Average to Athlete: The Problem With “Skinny” (& How to Set Healthy Goals)

Average to Athlete: The Problem With “Skinny” (& How to Set Healthy Goals)

Jacob Warwick
by Jacob Warwick
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Average to Athlete: The Problem With “Skinny” (& How to Set Healthy Goals)

There I was in Europe with my athlete buddy and his personal trainer, making a life decision. I was the subject of a personal health intervention, and trust me it wasn’t any fun. It was made worse through some of their ribbing while I tried to eat healthier. I often heard taunts from the group, like “Are you on a vacation or a diet?,” when I tried to pass on a round of beers.

The fitness trainer had been asking me about my goals, and in reality, I only had one: Be skinny. “You want to be skinny?” he asked. “Yeah, like, not fat (Duh.),” I had replied. I thought this was a dumb question—doesn’t everyone want to be skinny?

The real answer is no, but I just didn’t know any better. I wanted that chiseled look, like the men on the covers of magazines. The trainer asked me to re-evaluate what I really wanted, and to check back in with him in a few days.

I really should have known better—I once Photoshopped my face on a taut, 6-pack-abs body back in high school, it’s really not that difficult to create a “perfect” image of yourself. Yet, I never stopped to think about whether or not that cover model had himself really been that perfect. Or whether that perfection was really the end-all-be-all goal I believed it to be. Clearly, the trainer was challenging me to see the truth.

A few days passed, and I succumbed to the enjoyment of the trip by going out every evening and indulging in over-the-top experiences. Waffles, wine, big, cheesy burgers, German beer—man, what a party! I certainly wasn’t working toward that “be skinny” goal.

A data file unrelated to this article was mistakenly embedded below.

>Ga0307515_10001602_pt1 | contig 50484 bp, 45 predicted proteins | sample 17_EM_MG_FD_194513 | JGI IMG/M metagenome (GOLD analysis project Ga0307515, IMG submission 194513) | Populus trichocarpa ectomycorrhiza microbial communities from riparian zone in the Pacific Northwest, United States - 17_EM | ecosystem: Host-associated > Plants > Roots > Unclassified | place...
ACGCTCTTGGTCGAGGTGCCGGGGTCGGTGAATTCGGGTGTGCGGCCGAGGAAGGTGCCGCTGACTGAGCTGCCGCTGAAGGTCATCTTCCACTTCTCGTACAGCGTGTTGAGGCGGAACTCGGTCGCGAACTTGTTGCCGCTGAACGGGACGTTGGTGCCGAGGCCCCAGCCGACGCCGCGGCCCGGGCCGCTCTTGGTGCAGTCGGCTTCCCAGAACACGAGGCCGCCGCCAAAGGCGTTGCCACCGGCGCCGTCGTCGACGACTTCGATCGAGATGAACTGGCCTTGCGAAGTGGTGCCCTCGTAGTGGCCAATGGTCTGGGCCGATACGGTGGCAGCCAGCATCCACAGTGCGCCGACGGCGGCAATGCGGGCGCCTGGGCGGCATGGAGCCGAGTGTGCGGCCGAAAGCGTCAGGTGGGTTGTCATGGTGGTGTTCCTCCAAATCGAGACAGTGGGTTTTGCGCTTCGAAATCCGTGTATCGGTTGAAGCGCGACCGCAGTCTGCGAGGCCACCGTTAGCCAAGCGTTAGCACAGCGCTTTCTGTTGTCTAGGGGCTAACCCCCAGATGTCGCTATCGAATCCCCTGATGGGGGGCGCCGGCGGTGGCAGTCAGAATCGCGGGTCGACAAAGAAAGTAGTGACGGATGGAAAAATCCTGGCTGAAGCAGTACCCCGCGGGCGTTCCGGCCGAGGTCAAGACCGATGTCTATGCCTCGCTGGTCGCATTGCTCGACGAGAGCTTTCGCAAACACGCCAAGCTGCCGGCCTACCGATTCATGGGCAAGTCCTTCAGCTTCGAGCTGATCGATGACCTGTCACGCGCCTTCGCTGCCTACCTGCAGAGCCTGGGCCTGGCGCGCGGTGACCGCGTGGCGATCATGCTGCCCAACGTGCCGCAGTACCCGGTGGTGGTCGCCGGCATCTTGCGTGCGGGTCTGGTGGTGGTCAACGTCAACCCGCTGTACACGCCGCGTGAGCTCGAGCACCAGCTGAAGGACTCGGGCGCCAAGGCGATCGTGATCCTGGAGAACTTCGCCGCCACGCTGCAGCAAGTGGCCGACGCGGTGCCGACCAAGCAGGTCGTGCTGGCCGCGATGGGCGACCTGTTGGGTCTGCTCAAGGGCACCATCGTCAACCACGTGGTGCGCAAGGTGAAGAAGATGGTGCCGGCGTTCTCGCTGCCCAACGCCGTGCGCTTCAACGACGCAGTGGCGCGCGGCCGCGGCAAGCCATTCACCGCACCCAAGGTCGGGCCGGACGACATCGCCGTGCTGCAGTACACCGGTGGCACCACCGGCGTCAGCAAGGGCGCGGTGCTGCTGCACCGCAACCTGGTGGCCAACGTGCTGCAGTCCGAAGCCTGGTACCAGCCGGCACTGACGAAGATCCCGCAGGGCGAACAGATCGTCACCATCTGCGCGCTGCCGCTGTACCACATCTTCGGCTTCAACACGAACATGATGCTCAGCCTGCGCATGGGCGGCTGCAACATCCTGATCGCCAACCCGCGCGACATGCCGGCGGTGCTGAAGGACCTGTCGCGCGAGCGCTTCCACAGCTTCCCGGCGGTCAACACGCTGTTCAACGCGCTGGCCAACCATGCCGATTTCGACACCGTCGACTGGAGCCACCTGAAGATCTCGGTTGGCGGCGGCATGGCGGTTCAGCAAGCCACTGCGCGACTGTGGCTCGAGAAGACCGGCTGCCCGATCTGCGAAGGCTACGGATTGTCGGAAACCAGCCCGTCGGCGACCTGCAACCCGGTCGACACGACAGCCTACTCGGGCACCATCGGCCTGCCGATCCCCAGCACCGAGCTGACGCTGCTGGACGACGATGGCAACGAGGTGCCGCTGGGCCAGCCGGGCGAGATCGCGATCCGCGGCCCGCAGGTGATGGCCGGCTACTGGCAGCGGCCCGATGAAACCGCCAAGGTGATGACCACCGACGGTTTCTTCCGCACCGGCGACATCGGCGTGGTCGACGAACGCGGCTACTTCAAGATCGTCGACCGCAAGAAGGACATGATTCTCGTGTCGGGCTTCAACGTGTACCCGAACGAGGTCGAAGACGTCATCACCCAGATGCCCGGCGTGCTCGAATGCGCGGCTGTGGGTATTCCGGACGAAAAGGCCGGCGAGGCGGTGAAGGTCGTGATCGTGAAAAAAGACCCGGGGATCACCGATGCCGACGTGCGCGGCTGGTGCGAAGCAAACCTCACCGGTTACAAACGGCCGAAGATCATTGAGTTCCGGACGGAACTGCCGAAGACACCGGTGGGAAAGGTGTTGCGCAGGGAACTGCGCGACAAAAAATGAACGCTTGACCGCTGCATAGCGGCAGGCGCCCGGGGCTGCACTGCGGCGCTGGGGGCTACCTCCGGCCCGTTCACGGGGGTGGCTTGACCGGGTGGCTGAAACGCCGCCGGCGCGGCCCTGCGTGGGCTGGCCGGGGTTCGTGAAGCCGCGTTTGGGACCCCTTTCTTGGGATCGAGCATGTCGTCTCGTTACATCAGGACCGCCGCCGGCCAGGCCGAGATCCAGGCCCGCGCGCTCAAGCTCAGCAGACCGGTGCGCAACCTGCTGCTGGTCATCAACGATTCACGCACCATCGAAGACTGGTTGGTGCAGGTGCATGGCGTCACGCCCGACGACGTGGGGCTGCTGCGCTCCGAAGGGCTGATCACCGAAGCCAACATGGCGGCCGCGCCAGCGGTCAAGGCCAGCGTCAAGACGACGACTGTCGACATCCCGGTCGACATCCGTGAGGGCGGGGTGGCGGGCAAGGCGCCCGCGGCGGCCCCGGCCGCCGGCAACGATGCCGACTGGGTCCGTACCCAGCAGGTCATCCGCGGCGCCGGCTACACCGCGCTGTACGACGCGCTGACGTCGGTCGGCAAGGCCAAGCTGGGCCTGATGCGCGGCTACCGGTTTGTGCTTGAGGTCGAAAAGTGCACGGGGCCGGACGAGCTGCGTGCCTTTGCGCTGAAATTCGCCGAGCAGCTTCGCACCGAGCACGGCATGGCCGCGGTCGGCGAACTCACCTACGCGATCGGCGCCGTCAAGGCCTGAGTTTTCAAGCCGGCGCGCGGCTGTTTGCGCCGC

We traveled to London, Paris, Pisa, and a number of places I still can’t pronounce. And I noticed that my friend and his trainer never quite participated in the eating and drinking to the same extent as I did, and yet they still seemed to be enjoying themselves. I began to realize that, although faced with the same temptations, there was a bit of self-control being exercised, and healthier decisions were being made.

During this period, I struggled through some crazy gym sessions, but steadily I gained confidence. I discovered how impossible it is to drop 40 to 50 pounds all at once (you know, to “be skinny”), so I began to make smaller goals that I could achieve daily to stay on track. Some of them seemed miniscule, but they helped me develop healthy habits that I could stick with even after the trip. Things like: reducing my soda consumption by drinking more water, looking for healthier options on menus, and spending 15 minutes a day reading up on healthy eating and nutrition. Here’s how you can set (and achieve!) more realistic fitness goals, too.

1. Start with one big, ambitious goal Pick something that drives you. This should be a long-term goal that will be obtainable over time. Perhaps you’d like to run a 5K, lose 10, 50, or even 100 pounds, or maybe you’d like to climb Mount Everest one day—you name it, with concerted effort and long-term focus and training, you can achieve this goal!

2. Create intermediate goals What can you reach for this month? I found that achieving the mid-level goals, helped to keep me moving forward. To be honest, I learned more during the process of dropping those 50 pound than I did from the actual accomplishment of it. (Yes, stepping on that scale and finally seeing the number I wanted felt great. But all the little milestones I hit along the way felt even better!) Make a plan, and figure out the processes that need to take place in order to achieve your intermediate goals—the results will surprise you.

3. Set small goals daily to stay motivated Whether it’s going to the gym or pushing yourself to hit a PR, I’ve learned that accomplishing something every day, no matter how small, adds up to greatness. The idea is to challenge yourself to be a little bit better today than you were yesterday. Sometimes that means grabbing a heftier dumbbell at the gym, other times it means listening to your body and taking a rest day. It might even mean something even smaller, like serving yourself one scoop of ice cream instead of two. You set the bar!

What are your big, intermediate, and small goals? Share your strategies for reaching them in the comments below!

About the Author

Jacob Warwick
Jacob Warwick

Jacob Warwick has transformed his life by tackling a variety of fitness and nutrition goals while motivating colleagues and friends to do the same. He works as a marketing professional, and manages personal branding at ThinkWarwick. To contact Jacob, visit him on LinkedIn or Twitter.

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